Int’l Warnings of Catastrophe if Conflict in Yemen Continues

Food rations are being prepared in Sanaa to be distributed to distressed families. (EPA)
Food rations are being prepared in Sanaa to be distributed to distressed families. (EPA)
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Int’l Warnings of Catastrophe if Conflict in Yemen Continues

Food rations are being prepared in Sanaa to be distributed to distressed families. (EPA)
Food rations are being prepared in Sanaa to be distributed to distressed families. (EPA)

Several international organizations have warned of a catastrophe on all levels if the conflict in Yemen continues.

The World Health Organization revealed that countries such as Yemen still suffer from prolonged conflict, fragile health systems, and weakness towards the climate crises and the pandemics’ destructive impact.

Seventeen million people are food insecure. Nearly 15.4 million people require access to safe water and sanitation. Up to 20.3 million people lack access to healthcare.

The WHO said “every two minutes, a woman dies during pregnancy or childbirth.”

World Bank Country Director for Egypt, Yemen and Djibouti, Middle East and North Africa Stephane Guimbert said on his X account, "Yemen, at war for eight years, calls for support.”

He noted that 17.7 million need protection stressing that “Yemen is a priority for SDGs at GlobalGoalsUN.”

“Yemen's shattered economy showcases the immense challenges faced by its people daily. Their determination deserves our 100 percent attention and action.”

More than 98 international and local aid organizations affirmed in a joint statement that “Yemen stands at the historic opportunity for a shift towards lasting peace. The humanitarian community is committed to supporting this shift.”

“The people of Yemen need and want to look into the future and move away from humanitarian assistance towards self-reliance and rebuilding their country,” read the statement.

“Already exhausted by more than eight years of war, over 21.6 million people, 75 percent of the Yemeni population, are grappling with humanitarian needs.”

“Today, we are still faced with 17 million people who are food insecure. This includes 6.1 million people in the emergency phase under the Integrated Food Security Phase Classification (IPC), which signifies extreme food shortages and acute malnutrition, especially affecting women and children, with a risk of hunger-related deaths.”

They added that "Yemen faces critical water shortages for both agricultural production and human use."

The statement urged the donor Member States to urgently consider “upscaling of quality and flexible humanitarian funding, in line with the 2023 Humanitarian Response Plan.”



Israeli Forces Pull Back after Gaza City Offensive, Leaving Dozens of Bodies

Palestinians gather as they inspect the damages after Israeli forces withdrew from a part of Gaza City, following a ground operation, amid the Israel-Hamas conflict, in Gaza City, July 12, 2024. REUTERS/Dawoud Abu Alkas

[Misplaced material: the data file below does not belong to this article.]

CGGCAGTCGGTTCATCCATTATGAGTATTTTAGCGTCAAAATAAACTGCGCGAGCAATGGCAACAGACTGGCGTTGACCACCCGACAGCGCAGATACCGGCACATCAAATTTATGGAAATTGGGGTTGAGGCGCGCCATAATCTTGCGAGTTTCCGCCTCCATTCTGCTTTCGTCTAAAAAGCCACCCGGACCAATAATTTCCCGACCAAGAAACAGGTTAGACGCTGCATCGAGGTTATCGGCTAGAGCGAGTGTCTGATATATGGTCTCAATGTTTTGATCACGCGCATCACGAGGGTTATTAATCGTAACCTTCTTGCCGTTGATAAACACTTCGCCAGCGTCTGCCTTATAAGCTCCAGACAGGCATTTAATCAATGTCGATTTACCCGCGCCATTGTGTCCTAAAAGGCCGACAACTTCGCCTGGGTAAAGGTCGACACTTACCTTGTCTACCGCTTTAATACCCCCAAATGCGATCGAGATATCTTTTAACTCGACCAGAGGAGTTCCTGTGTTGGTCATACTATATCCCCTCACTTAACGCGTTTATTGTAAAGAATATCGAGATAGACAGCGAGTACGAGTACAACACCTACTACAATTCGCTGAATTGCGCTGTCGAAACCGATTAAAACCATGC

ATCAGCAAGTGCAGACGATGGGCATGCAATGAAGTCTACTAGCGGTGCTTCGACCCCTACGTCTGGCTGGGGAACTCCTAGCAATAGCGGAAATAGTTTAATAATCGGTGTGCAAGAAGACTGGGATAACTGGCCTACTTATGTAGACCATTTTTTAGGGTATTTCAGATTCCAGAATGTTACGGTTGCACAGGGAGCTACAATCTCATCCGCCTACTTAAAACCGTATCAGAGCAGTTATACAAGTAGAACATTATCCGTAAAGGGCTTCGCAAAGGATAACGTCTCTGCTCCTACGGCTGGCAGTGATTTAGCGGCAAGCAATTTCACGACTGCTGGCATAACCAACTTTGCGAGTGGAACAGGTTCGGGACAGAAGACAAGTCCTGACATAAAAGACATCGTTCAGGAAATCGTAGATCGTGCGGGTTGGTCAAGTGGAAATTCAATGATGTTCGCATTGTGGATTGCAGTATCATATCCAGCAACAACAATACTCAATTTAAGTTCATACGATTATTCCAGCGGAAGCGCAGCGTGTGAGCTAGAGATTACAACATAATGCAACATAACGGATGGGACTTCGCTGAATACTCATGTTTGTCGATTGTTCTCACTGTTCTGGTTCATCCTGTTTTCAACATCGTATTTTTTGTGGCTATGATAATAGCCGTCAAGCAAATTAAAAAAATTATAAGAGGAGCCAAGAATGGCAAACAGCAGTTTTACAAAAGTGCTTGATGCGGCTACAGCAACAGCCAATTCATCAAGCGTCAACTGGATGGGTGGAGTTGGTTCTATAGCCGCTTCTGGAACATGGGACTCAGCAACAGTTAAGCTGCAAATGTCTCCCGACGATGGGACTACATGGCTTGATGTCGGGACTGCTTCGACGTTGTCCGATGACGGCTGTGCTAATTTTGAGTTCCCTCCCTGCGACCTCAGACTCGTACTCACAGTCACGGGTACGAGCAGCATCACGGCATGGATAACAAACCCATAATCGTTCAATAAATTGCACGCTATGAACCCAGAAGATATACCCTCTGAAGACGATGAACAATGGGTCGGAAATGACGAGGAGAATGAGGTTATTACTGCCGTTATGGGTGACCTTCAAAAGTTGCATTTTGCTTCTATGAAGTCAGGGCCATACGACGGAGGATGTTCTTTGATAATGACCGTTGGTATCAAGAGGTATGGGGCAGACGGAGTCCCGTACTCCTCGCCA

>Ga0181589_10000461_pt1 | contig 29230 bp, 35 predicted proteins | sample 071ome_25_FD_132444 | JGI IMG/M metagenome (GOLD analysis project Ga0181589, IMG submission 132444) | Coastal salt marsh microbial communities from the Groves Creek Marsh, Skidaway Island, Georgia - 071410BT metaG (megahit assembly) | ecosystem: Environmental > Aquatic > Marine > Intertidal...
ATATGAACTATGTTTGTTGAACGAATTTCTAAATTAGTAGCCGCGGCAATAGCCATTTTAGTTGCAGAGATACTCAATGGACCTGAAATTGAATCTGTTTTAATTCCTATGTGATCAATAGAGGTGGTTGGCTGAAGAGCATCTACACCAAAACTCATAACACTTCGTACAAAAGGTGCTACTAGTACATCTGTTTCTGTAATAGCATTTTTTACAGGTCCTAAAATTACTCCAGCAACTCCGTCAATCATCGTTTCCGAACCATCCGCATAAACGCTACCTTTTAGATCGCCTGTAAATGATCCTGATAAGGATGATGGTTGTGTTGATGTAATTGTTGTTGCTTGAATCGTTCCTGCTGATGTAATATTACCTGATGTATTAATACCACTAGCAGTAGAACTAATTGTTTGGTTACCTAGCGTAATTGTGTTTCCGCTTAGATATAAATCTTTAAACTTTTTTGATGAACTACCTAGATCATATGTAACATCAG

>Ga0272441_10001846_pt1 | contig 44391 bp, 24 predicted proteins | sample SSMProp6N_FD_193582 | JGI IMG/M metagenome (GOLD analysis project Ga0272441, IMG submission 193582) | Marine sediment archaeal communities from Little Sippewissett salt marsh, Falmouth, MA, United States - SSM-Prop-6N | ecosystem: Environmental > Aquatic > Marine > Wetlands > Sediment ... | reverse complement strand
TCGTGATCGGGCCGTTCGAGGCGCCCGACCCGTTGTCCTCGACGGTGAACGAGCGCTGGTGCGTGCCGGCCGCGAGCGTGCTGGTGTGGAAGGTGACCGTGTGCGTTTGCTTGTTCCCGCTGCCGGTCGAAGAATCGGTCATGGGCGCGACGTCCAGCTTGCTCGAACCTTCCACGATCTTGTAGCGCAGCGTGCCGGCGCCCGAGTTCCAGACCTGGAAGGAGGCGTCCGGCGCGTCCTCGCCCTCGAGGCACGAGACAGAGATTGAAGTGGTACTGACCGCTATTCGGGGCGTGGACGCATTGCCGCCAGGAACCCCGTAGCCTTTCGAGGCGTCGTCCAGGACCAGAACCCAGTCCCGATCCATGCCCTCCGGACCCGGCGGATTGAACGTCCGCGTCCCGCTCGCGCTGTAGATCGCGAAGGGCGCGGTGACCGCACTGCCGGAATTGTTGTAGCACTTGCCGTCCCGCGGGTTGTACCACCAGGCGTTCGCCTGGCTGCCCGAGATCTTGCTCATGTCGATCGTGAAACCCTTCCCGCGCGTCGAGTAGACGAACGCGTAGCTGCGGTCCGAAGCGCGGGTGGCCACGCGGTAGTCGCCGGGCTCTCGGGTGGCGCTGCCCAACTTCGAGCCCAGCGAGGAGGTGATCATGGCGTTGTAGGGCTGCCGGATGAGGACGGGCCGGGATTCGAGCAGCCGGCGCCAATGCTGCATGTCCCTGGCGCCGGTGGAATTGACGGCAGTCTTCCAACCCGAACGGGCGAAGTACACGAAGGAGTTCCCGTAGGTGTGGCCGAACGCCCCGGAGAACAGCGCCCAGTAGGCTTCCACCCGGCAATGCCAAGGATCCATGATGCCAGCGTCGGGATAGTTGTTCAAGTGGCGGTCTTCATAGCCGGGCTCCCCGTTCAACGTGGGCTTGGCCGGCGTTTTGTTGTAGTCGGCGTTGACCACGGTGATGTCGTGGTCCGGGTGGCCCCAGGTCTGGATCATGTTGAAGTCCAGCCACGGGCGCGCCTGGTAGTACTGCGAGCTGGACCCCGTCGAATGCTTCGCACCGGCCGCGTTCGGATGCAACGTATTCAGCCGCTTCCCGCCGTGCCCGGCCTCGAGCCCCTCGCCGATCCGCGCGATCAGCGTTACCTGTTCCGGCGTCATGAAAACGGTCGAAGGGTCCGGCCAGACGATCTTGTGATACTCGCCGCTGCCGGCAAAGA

Palestinians gather as they inspect the damages after Israeli forces withdrew from a part of Gaza City, following a ground operation, amid the Israel-Hamas conflict, in Gaza City, July 12, 2024. REUTERS/Dawoud Abu Alkas
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Israeli Forces Pull Back after Gaza City Offensive, Leaving Dozens of Bodies

Palestinians gather as they inspect the damages after Israeli forces withdrew from a part of Gaza City, following a ground operation, amid the Israel-Hamas conflict, in Gaza City, July 12, 2024. REUTERS/Dawoud Abu Alkas
Palestinians gather as they inspect the damages after Israeli forces withdrew from a part of Gaza City, following a ground operation, amid the Israel-Hamas conflict, in Gaza City, July 12, 2024. REUTERS/Dawoud Abu Alkas

Israeli forces retreated from some Gaza City districts overnight after a fierce, week-long military offensive, leaving dozens of dead and wrecked homes and roads in the Palestinian enclave's biggest urban area, residents and rescue service said on Friday.

The offensive, 10 months into Israel's campaign to eliminate Hamas militants, took place as US-backed mediators sought to finalize a peace deal that would free remaining hostages taken by the militants in their cross-border rampage on Oct. 7.

According to Reuters, the Gaza Civil Emergency Service said teams had collected around 60 bodies of Palestinians killed by Israeli forces over the past week from the area of Tel Al-Hawa and the edges of the Sabra neighborhood in Gaza City.

Both residents and rescue teams cautioned that while tanks withdrew from some areas, Israeli snipers and tanks continued to control high ground at some locations, and warned residents against trying to return to their homes in those areas.

"There are bodies scattered in the streets, dismembered bodies, there are bodies of entire families, there are also bodies inside a home of an entire family that was completely burned," Gaza Strip Civil Defense spokesperson Mahmoud Basal said in comments carried by media in Hamas-run Gaza.

The Israeli military had said on Thursday that its forces were working to dismantle Hamas capabilities in Gaza City, and that it "follows international law and takes feasible precautions to mitigate civilian harm." It said the same was not true of Hamas.

The armed wings of Hamas and the Islamic Jihad said they had fought fierce battles against Israeli forces, attacking them with anti-tank rockets and mortar fire, killing and wounding many. There has been no Israeli army comment on those claims.

Home to more than a quarter of Gaza's residents before the war, Gaza City was largely razed to the ground in late 2023, but hundreds of thousands of Palestinians have returned to homes in the ruins. Israel has once again ordered them out, though it is unclear where residents can go safely. Israel controls most of Gaza's borders and is also attacking central and southern Gaza.